Research & Development

Clean Hydrogen / US DOE To Test Electrolysis Technology Powered By Nuclear

By David Dalton
21 May 2021

US DOE To Test Electrolysis Technology Powered By Nuclear
Idaho National Laboratory will test Bloom Energy’s electrolysers. Courtesy INL.
The US Department of Energy’s Idaho National Laboratory will collaborate with California-based Bloom Energy on a project to produce clean hydrogen using solid-oxide, high-temperature electrolysis technology powered by nuclear energy.

Bloom Energy said it had signed an agreement with IINL to independently test the use of nuclear energy to create clean hydrogen through Bloom Energy’s electrolyser technology. Testing is due to begin by the end of this year

Carbon-free hydrogen is obtained through electrolysis that is powered by nuclear generation. When the electric grid has ample power, rather than ramping down power generation, the electricity generated by nuclear plants can be used to produce cost-effective hydrogen in support of the burgeoning hydrogen economy.

The electrolysis technology developed by Bloom Energy converts water or steam into hydrogen and oxygen. The hydrogen can then be injected into the natural gas pipeline, stored and used for power generation with a fuel cell at a later time, dispensed to fuel cell vehicles, or used by industrial processes that consume large amounts of hydrogen.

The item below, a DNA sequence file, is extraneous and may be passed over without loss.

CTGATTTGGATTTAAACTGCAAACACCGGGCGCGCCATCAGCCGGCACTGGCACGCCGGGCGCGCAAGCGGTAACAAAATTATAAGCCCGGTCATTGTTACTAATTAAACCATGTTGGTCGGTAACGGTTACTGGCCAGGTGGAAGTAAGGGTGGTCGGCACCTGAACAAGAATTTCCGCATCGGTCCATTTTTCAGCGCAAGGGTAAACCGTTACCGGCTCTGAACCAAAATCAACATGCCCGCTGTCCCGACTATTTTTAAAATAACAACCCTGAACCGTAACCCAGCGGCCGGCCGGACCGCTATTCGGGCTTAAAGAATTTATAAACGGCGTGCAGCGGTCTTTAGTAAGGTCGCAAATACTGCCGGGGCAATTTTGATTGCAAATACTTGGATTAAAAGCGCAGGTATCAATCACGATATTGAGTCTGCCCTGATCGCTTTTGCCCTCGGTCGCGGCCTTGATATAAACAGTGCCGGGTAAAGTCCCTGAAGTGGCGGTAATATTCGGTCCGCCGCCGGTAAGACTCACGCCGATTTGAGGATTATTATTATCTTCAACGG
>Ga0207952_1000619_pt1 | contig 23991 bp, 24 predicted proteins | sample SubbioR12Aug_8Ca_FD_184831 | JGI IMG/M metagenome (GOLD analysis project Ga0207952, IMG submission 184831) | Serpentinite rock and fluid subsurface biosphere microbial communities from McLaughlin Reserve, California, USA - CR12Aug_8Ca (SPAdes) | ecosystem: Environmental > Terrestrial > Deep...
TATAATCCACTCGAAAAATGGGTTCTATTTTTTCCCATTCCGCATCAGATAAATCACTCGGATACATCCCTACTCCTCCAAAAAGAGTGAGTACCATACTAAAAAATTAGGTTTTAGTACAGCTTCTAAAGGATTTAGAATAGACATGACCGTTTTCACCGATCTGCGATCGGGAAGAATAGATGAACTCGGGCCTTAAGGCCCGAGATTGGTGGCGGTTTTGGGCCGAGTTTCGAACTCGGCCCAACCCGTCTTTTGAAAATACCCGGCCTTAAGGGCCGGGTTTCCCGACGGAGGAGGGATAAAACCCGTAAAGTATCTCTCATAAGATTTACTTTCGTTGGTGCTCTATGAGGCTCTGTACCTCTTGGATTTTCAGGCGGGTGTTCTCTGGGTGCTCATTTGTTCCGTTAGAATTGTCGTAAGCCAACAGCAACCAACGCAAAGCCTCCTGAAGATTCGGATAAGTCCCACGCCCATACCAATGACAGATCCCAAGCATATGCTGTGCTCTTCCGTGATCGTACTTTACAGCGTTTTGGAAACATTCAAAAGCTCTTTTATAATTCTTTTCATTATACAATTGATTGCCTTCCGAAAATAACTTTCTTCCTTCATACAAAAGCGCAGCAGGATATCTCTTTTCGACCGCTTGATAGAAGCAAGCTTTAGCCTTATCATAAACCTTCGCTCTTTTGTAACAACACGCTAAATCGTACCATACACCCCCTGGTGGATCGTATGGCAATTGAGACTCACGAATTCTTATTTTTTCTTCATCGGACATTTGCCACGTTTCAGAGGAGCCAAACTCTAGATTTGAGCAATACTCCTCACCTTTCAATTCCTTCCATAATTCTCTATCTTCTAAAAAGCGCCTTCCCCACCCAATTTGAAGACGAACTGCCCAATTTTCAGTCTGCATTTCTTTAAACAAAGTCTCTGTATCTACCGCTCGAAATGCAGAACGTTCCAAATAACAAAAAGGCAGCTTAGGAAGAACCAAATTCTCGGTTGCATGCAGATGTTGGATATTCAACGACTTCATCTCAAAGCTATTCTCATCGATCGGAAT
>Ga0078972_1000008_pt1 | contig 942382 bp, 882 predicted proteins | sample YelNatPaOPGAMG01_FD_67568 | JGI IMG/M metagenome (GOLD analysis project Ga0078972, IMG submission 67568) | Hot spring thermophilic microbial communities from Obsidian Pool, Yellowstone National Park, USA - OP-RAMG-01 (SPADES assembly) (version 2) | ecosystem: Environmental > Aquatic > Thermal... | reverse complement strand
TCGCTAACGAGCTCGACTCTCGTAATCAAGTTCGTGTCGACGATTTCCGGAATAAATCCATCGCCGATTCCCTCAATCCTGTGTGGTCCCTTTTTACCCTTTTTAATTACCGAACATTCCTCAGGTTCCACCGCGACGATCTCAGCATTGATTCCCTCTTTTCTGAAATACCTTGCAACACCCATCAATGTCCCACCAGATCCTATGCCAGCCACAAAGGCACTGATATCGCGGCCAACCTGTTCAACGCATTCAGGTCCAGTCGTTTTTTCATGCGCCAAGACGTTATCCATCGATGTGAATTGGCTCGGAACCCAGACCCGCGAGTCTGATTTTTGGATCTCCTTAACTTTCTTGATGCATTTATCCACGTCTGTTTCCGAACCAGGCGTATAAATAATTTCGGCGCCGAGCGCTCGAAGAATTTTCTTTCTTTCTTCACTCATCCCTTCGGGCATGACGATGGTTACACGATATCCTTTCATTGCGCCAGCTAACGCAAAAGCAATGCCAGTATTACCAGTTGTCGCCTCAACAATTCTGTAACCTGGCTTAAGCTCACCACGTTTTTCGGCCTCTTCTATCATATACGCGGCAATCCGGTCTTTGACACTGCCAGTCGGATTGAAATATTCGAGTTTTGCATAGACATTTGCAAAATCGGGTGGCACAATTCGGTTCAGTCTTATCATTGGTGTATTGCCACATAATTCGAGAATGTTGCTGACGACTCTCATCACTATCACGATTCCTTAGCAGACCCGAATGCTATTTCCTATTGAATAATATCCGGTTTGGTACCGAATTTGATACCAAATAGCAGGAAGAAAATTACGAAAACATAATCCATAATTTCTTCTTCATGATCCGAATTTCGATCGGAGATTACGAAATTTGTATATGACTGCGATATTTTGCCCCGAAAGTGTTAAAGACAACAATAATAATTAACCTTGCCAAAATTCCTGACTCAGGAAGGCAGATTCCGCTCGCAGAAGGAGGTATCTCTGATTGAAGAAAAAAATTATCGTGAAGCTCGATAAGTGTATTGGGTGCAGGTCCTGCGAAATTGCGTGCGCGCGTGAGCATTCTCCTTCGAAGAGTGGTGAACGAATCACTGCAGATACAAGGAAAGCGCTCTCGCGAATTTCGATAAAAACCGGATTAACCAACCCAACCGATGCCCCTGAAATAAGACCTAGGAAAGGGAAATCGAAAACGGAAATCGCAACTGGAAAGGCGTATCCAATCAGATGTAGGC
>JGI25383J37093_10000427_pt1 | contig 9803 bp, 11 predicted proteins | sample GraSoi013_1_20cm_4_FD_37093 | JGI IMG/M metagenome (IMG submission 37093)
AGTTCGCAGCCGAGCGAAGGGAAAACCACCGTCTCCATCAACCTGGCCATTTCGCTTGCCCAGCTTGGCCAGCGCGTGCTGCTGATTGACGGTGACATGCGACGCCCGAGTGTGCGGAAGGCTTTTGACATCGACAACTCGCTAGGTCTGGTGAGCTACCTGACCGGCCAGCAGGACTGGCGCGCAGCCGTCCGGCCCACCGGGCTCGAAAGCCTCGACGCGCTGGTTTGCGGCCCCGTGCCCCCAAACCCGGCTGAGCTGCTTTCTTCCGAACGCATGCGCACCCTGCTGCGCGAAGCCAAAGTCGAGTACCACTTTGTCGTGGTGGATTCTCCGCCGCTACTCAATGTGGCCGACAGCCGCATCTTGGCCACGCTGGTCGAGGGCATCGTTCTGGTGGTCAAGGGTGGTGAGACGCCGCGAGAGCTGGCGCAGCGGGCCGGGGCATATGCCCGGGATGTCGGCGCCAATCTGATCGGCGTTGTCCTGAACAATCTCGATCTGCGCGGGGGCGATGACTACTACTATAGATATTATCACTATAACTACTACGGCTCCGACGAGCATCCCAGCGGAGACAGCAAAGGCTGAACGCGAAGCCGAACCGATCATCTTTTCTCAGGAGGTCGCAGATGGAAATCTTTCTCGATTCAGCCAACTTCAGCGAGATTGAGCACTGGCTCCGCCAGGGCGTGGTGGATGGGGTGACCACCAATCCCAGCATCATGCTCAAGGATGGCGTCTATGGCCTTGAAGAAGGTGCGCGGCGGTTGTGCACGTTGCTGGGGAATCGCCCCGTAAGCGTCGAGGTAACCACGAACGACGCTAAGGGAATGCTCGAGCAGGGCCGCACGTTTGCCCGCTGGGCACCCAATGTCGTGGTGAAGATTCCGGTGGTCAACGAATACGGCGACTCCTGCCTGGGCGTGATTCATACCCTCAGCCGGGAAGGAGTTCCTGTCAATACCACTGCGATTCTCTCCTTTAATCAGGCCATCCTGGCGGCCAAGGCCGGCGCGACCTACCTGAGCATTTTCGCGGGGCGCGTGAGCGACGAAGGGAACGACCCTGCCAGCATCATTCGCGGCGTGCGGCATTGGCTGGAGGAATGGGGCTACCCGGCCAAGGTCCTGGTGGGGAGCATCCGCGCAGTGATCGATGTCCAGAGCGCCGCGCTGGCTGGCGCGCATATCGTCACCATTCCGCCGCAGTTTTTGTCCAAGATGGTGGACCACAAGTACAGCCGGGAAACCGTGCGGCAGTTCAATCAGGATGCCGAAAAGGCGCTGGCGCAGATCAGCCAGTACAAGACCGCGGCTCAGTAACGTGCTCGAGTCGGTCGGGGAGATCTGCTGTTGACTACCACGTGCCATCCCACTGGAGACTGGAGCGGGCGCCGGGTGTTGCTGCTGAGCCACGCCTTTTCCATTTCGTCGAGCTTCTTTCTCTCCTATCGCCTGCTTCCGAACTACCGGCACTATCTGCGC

Bloom Energy said the electrolyser has a higher efficiency than low-temperature electrolysis technologies, thereby reducing the amount of electricity needed to produce hydrogen. The steam supplied to the electrolysers can also be generated by the thermal energy produced by a nuclear power plant, bolstering the overall efficiency of hydrogen production.

INL will test Bloom Energy’s electrolysers at a laboratory in Idaho where researchers can simulate steam and load following conditions as if it were already integrated with a nuclear power station. These simulations will provide the opportunity to model operations in a controlled environment.

“The high-temperature electrolysers take advantage of both the thermal and the electrical power that are available at nuclear power plants,” said Tyler Westover, the hydrogen and thermal systems group lead at INL. “This expands the markets for nuclear power plants by allowing them to switch between sending power to the electrical grid and producing clean hydrogen for transportation and industry energy sectors.”

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